How to Talk to Your Teenagers About Porn, by @cwknews

Originally published: 23.09.17

Most teenage boys – and many girls – will experiment with pornography. It’s one of those ‘as long as I don’t have to know about it’ things for a lot of parents – but what if you’re suddenly confronted by it? What if you find out that your teenager has been watching pornography, and that some of it is pretty extreme?

Of course, there’s no ‘right way’ to tackle this, but I would say that whatever you decide to do, trust is key. All teenagers, always, just want us to trust them. The more we demand explanations, or endlessly check up on them, the stronger the message of mistrust.

The media will always scare us with stories of teen porn addiction, but developing this trust requires a process of ‘un-scaring’ yourself about the issues that really worry you, whether it’s drugs, alcohol, sex or porn. Your teenager is busy working out their own relationship to all these issues, and doesn’t need the burden of your anxiety on top of their own. Over-concern can create a kind of emotional feedback loop of mutual anxiety reinforcement – and to them, anger, sullenness and resistance may seem like the best way of handling it. 
Read more How to Talk to Your Teenagers About Porn, by @cwknews

Darkroom at She means well but ….

Cross-posted from: She means well but .....
Originally published: 23.10.17

That’s where it started. In the darkroom. I’d spent the afternoon taking pictures of a sixteen-year-old with the wholesome teeth and unchallenged confidence of a future beauty queen.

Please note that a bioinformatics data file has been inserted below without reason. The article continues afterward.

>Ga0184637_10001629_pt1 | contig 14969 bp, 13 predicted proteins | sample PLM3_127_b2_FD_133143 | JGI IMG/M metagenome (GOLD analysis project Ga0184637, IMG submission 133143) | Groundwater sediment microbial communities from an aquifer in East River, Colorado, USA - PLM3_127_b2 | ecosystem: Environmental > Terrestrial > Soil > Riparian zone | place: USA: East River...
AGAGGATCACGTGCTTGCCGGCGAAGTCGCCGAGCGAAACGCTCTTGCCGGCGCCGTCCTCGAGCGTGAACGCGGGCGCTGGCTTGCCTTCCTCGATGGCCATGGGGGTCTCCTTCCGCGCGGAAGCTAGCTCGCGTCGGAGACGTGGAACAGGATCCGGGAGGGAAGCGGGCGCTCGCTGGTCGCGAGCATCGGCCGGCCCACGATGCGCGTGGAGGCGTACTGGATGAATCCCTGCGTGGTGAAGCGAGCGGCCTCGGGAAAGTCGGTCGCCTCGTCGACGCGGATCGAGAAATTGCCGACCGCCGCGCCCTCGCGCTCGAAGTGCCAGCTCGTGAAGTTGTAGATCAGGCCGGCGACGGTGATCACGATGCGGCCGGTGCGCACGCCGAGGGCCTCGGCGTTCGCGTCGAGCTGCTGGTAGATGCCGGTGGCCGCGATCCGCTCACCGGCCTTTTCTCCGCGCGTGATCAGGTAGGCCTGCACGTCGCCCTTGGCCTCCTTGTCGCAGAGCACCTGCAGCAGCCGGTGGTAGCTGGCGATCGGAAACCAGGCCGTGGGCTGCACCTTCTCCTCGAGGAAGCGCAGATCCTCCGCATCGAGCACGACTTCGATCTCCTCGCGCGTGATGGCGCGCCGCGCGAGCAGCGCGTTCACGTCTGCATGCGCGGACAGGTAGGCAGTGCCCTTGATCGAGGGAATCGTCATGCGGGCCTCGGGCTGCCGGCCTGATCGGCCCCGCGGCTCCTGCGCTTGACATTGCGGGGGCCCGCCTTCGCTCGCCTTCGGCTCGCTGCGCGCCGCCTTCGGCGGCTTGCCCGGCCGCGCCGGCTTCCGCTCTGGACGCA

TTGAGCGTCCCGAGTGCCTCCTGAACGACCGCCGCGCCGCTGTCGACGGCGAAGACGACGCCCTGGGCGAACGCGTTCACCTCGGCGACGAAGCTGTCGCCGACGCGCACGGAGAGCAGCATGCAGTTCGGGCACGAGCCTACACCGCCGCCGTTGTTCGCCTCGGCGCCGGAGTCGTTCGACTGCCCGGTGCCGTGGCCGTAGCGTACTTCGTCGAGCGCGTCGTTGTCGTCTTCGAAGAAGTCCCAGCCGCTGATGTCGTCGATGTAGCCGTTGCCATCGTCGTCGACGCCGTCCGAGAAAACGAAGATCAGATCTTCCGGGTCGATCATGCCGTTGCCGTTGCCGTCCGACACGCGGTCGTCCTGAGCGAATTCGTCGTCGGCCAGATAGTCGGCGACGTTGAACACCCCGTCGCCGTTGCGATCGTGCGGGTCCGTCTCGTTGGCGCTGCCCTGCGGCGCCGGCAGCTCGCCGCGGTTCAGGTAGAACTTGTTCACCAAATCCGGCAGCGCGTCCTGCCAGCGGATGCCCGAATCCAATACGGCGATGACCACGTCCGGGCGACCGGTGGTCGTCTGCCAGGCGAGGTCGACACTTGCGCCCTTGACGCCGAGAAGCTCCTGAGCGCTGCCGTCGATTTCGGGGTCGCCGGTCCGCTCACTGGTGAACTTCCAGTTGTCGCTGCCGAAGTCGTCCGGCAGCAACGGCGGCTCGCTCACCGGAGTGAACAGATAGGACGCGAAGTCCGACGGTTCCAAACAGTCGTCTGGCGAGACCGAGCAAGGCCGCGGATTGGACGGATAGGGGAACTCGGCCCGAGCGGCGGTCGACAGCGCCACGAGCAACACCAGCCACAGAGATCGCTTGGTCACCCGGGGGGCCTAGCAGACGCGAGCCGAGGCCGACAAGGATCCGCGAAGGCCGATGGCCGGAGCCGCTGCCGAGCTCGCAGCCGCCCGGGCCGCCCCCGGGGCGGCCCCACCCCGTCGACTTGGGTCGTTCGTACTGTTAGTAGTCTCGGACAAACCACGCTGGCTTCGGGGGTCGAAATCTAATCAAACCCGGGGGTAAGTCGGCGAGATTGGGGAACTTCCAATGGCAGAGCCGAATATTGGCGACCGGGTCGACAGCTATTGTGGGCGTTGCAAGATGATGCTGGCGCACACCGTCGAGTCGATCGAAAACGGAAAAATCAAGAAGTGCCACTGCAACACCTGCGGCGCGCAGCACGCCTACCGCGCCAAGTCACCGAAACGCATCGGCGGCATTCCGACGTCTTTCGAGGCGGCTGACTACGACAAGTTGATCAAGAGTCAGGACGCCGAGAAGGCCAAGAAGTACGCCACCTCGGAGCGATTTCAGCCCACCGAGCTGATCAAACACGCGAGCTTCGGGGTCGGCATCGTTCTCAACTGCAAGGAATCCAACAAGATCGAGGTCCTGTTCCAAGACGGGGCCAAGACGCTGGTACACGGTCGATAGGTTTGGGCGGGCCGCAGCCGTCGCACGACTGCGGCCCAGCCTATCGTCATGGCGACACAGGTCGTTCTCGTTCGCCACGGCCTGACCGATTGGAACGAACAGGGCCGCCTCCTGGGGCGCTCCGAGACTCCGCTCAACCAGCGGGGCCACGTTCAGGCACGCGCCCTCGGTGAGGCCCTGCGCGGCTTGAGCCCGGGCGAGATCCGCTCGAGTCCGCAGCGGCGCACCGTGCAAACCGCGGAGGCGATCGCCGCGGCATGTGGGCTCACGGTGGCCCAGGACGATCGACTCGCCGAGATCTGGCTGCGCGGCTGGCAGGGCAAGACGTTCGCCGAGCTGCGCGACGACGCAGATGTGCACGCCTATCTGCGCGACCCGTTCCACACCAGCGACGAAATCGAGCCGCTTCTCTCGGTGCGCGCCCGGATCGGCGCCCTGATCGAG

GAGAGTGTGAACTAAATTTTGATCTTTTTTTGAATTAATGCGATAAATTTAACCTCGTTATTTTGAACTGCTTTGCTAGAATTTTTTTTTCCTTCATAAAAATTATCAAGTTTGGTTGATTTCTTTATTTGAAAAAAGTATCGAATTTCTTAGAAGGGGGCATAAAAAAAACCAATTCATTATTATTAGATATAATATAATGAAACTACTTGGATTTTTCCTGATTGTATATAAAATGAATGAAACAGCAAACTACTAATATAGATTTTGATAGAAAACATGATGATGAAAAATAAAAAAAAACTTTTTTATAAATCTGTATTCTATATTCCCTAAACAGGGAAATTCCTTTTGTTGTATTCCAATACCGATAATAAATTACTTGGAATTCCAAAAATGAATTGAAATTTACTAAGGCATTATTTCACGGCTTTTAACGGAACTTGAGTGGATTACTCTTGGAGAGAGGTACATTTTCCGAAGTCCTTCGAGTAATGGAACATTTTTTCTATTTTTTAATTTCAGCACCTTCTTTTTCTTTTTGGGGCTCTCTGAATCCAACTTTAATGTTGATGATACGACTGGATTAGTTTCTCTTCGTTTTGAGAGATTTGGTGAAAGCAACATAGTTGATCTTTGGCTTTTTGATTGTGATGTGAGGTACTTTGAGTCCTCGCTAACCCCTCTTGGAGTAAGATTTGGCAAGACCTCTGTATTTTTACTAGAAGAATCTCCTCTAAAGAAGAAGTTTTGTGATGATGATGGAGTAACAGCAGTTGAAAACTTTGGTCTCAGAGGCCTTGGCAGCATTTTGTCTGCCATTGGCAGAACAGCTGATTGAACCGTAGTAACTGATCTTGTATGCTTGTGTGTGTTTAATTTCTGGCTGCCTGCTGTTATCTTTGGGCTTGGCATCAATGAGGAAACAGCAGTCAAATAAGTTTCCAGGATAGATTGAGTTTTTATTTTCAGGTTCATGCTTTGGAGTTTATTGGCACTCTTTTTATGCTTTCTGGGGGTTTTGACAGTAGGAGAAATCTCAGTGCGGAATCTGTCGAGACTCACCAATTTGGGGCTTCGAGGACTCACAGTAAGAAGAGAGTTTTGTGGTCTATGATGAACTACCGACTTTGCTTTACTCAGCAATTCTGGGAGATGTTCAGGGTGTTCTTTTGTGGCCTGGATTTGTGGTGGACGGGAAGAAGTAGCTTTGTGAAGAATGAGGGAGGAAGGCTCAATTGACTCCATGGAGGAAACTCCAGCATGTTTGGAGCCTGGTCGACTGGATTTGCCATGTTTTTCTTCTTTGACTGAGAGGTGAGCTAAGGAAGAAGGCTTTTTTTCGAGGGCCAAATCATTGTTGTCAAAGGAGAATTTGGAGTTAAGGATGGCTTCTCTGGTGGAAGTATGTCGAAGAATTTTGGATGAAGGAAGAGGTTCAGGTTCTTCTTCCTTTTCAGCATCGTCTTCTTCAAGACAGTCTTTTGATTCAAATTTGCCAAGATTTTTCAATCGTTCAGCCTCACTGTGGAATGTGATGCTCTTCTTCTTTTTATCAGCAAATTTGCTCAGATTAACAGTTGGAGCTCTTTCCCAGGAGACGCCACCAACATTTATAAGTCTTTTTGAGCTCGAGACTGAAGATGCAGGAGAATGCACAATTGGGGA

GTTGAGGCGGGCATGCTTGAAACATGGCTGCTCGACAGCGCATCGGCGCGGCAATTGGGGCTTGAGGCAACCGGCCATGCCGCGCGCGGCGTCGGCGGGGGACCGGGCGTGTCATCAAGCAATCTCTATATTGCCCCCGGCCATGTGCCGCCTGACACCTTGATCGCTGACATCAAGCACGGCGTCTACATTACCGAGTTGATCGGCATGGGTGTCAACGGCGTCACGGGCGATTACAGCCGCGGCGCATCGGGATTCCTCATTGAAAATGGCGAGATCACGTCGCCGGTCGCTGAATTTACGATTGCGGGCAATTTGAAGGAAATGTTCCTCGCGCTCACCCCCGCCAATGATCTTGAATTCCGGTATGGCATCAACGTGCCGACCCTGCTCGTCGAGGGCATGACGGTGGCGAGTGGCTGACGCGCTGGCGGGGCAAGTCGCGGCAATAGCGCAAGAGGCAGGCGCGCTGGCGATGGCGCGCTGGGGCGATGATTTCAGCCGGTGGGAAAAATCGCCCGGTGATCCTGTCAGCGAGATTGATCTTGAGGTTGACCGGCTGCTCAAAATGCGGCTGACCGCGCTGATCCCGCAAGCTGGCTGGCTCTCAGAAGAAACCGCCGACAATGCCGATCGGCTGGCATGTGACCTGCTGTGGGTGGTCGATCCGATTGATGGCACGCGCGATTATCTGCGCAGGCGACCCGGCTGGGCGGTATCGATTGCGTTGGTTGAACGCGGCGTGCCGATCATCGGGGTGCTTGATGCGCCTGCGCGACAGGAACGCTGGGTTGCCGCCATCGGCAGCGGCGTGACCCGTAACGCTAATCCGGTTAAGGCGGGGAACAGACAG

Sarah. That was her name. You know the type. Clear-skinned, bright-eyed, conventional little blonde. Aced her exams, dating the captain of the cricket team, raised on a diet of praise as she swanned her way to adulthood. Almost certainly head prefect material. Pretty, polite, practically perfect for the niche carved out for her. And dull as ditchwater.

 

What could I do? Pampered little madams like her paid my rent. Picture perfect portraits of good girls that never betrayed the small cruelties they inflicted on the outcasts at school. Studio portraits for the yearbook, doting grandparents, distant aunts and uncles, whatever – that was my bread and butter. After the strikes and shortages of the “Winter of Discontent” the papers had been screaming about, I couldn’t afford to turn good business away, could I?


Read more Darkroom at She means well but ….

The Problem with “As a Mother…”, at @JumpMag

Cross-posted from: Salt & Caramel
Originally published: 24.08.17

When a sentence begins with ‘As a mother…’, it’s generally a bad sign. This rarely heralds an insightful observation, as Andrea Leadsom demonstrated. The discussion will continue around the political wrangling, but I wanted to pause for a moment and consider the idea that motherhood grants a woman anything other than the ability to cook meals one-handed while holding a wailing baby.

As a Mother…

I’ve changed. It would be impossible not to. The focus of my life has shifted, and the opinions and feelings of others need to be taken into consideration. I’m sure this is true for most parents, not just mothers.

As a mother, I became aware of different aspects of life that I hadn’t considered. When my kids were babies, I noticed that dropped kerbs and accessible buses meant that I could get around the town easier. It made me pause and consider that the inconvenience of using a pram or buggy was a temporary one, unlike those in wheelchairs, who are often prevented from using a bus because the buggy space is full.

As my children grew, their needs changed. From searching for restaurants with bottle-warming and baby-change facilities to ones with a play area or colouring books, to ones with free wifi as the kids reached their teens.

I noticed the differences in pre-school child-care between UK and Germany where we lived when the kids were little, and became aware of the high costs that were a burden to many families in UK.